Koala habitat threatened by hardwood logging near Casino

ONE of the most koala-rich forests on public land ever seen by local ecologist David Milledge is in imminent danger of being logged for high-quality eucalypt timber and North East Forest Alliance is now calling for its urgent protection.

One year ago NEFA first raised this alarm regarding the logging of prime grey gum, red gum, tallow wood and grey box in Royal Camp State Forest, south-west of Casino and while some logging stopped, it continued nearby with the result that the EPA last week issued three $300 fines to the NSW Forestry Corporation for logging within a "koala high use area". It was essentially three small fines issued by one arm of the state government and paid for by another.

"The Forestry Corporation continued to log koala high use areas under the nose of the EPA while the ministers repeatedly refused our requests for an independent assessment," Explained NEFA's Dailan Pugh.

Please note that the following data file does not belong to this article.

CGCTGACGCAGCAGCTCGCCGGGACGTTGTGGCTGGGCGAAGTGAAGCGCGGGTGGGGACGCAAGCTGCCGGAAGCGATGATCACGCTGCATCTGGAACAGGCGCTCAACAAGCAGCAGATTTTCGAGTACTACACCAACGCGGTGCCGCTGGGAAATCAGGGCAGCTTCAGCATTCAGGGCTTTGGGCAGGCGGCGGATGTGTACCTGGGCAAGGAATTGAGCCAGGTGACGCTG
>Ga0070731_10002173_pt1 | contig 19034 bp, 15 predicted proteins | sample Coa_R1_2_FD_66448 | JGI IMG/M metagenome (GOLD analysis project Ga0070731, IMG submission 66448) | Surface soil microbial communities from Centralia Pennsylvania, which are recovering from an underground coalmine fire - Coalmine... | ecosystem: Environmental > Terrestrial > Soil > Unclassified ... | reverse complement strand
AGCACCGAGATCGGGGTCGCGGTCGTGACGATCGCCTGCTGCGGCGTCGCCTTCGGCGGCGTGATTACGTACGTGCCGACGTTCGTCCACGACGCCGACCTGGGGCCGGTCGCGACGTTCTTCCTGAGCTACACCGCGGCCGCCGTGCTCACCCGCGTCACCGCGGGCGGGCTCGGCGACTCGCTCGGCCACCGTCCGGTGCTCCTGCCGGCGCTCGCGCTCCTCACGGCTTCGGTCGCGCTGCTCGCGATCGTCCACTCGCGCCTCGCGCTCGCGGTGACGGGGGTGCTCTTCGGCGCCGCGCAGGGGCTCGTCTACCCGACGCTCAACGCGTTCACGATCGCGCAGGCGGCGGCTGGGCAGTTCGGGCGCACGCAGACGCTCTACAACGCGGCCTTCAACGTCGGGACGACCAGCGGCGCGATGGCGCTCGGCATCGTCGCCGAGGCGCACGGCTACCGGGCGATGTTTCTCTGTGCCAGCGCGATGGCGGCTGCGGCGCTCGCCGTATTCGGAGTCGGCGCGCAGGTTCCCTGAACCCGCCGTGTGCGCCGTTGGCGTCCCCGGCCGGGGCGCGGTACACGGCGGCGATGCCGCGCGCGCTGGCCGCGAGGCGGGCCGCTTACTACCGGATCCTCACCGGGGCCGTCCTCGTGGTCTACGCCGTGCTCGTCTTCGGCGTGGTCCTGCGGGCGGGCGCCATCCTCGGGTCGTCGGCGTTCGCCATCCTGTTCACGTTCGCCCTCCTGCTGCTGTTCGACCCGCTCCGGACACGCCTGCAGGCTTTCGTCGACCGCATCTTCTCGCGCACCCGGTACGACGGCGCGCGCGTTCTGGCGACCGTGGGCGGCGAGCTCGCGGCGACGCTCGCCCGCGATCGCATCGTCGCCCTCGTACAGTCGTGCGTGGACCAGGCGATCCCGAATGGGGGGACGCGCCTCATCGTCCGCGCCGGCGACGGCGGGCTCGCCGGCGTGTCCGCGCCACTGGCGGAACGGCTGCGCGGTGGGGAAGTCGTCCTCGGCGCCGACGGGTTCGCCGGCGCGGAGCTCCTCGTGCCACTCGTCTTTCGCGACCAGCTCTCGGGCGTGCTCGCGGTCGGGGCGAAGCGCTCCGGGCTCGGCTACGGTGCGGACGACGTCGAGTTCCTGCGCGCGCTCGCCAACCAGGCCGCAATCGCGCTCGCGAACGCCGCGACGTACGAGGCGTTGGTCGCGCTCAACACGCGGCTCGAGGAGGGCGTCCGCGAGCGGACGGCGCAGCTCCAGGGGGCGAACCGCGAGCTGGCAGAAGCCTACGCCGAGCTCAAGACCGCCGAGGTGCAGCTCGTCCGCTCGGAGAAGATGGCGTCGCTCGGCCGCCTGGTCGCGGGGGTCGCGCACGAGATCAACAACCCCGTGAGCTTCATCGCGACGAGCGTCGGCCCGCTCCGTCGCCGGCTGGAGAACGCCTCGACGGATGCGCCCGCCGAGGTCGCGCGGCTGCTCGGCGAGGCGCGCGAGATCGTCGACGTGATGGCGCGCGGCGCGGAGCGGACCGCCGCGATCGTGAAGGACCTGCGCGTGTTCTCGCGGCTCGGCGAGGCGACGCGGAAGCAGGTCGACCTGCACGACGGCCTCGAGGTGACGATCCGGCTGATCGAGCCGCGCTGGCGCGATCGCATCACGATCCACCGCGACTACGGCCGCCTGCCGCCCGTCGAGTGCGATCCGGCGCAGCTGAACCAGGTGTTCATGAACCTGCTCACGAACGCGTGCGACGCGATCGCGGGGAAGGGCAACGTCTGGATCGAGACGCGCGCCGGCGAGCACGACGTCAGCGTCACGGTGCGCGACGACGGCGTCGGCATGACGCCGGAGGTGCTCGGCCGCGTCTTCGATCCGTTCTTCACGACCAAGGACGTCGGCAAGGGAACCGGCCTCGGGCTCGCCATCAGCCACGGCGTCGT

Mr Milledge, an ecological consultant hired by NEFA to assess the koala population of Royal Camp, said: "The level of koala activity revealed by these searches is among the highest I have recorded in my experience of over 20 years conducting koala scat surveys in coastal and escarpment forests in north-eastern NSW. This highlights the significance of Royal Camp State Forest in supporting a dense local koala population."

The call for the forest's protection from logging is now supported by Friends of the Koala and Nature Conservation Council of NSW.

Mr Milledge said the koalas' favourite food source came from the leaves of medium-sized grey gums, which were precisely those earmarked for logging.

"Unfortunately the koalas here are particularly disadvantaged in that their core foraging habitat is being removed," he said.



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